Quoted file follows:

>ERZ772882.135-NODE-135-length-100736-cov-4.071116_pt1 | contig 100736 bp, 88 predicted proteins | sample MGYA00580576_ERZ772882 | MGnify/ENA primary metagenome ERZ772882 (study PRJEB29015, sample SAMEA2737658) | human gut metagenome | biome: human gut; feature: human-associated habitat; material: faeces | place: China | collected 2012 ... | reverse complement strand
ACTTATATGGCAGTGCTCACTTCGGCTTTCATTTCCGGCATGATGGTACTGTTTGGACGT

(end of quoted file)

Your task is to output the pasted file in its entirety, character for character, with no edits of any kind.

>ERZ772882.135-NODE-135-length-100736-cov-4.071116_pt1 | contig 100736 bp, 88 predicted proteins | sample MGYA00580576_ERZ772882 | MGnify/ENA primary metagenome ERZ772882 (study PRJEB29015, sample SAMEA2737658) | human gut metagenome | biome: human gut; feature: human-associated habitat; material: faeces | place: China | collected 2012 ... | reverse complement strand
ACTTATATGGCAGTGCTCACTTCGGCTTTCATTTCCGGCATGATGGTACTGTTTGGACGT